Cambridge’s iconic brick and stone architecture gets a surprise twist thanks to the 720,000-square-foot steel, aluminum, brick, and corrugated metal Ray and Maria Stata Center for Computer, Information and Intelligence Sciences at MIT. Major funding for the building was provided by MIT graduate Ray Stata, whose eponymous labs were acquired by Yahoo in 2004. Also known as Building 32, the Stata Center was designed by legendary Pritzker Prize-winning architect Frank Gehry on the site of the former Radiation Center at MIT. The Radiation Center was built as a temporary timber structure and operated during World War II to develop sensitive radar machines; some of its original wood was used in the flooring for the MIT Stata Center.
Those passing down Massachusetts Avenue will want to take a second look as the MIT Stata Center appears to be bending forward gracefully into the street. The building seems to be artistically rippling and bowing before it splits into two parts after the fourth floor: the Gates (after donor Bill Gates) and Dreyfoos (as in MIT grad Alexander W. Dreyfoos Jr.) Towers. The Center houses auditoriums and classrooms as well as the Computer Science and Artificial Intelligence Laboratory, the Laboratory for Information and Decision Systems, and the Department of Linguistics and Philosophy. Visitors to the Stata Center will get a chuckle as the MIT Museum houses historic pranks thought up by MIT students on the ground floor, including a fire hose drinking fountain and life-size replicas of a cow and police car.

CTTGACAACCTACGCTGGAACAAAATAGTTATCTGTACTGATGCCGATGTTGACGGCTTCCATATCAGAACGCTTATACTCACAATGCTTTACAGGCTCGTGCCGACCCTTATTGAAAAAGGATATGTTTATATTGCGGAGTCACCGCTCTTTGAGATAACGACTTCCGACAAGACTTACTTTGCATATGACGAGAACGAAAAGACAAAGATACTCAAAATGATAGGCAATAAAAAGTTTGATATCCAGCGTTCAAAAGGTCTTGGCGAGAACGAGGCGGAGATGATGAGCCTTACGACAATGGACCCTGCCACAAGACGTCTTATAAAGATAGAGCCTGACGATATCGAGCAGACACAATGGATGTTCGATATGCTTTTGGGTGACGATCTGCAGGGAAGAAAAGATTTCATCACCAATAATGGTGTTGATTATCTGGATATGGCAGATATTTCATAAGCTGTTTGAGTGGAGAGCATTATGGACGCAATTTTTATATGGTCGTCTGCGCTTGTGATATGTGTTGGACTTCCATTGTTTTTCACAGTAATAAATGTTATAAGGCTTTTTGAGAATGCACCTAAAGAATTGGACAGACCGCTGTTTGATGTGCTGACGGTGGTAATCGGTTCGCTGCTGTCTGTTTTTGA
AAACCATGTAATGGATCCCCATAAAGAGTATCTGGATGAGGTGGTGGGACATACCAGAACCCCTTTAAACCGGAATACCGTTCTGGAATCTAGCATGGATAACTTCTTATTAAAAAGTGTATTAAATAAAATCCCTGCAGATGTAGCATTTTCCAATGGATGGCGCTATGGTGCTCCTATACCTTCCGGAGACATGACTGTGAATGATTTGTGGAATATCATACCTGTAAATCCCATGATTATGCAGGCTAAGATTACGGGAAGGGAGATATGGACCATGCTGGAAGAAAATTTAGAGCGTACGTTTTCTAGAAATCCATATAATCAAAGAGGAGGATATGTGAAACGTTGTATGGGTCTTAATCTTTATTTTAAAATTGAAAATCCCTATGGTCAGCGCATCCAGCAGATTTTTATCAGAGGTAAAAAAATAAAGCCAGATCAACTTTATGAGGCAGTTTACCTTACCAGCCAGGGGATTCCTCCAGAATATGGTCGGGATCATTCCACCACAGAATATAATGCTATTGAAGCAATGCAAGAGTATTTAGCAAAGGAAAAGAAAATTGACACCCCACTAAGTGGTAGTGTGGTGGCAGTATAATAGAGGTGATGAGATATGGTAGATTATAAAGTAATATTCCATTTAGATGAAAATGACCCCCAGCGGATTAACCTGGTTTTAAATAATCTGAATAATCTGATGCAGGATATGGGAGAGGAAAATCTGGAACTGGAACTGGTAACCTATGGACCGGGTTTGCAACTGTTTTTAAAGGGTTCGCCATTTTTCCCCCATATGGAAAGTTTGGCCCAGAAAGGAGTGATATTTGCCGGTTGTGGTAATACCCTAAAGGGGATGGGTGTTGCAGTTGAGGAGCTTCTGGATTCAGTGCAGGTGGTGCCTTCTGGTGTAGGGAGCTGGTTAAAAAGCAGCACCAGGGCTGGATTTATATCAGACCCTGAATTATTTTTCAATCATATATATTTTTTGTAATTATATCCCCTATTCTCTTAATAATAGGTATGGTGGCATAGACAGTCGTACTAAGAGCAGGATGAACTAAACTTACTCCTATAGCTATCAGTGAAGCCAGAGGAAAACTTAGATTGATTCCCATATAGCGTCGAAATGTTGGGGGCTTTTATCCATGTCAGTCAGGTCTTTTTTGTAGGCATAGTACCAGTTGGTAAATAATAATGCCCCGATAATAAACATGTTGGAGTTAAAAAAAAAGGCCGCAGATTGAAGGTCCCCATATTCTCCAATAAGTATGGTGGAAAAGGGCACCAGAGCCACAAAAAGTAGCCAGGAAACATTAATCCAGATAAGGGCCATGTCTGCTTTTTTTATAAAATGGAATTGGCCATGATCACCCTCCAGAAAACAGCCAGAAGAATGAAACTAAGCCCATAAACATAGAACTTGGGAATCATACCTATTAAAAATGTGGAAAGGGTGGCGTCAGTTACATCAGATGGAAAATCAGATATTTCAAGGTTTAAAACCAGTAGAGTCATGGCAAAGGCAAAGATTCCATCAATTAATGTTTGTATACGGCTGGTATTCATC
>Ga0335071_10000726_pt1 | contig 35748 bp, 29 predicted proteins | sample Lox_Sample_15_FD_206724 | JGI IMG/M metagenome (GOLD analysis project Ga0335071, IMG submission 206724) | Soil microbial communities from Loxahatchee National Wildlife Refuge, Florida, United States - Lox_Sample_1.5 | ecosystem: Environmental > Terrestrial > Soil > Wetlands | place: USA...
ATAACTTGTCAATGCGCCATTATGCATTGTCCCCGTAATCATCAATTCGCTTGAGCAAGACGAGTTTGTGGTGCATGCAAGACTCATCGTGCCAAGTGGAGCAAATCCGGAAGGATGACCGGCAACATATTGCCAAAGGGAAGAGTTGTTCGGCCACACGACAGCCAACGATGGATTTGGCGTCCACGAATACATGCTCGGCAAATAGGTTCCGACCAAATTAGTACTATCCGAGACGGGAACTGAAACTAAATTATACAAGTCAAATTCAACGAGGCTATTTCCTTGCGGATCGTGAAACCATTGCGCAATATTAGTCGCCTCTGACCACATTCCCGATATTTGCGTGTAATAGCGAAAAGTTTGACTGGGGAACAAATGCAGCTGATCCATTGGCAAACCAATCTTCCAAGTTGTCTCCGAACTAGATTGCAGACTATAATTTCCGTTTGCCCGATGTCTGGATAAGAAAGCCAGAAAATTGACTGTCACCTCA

The MIT Stata Center is more than a beautiful piece of architecture; the building has a storm water retention system that uses biofiltration and an irrigation system that uses weather forecasts to control water output. The Center won the 2005 Grand Award for Engineering Excellence by the American Council of Engineering Companies.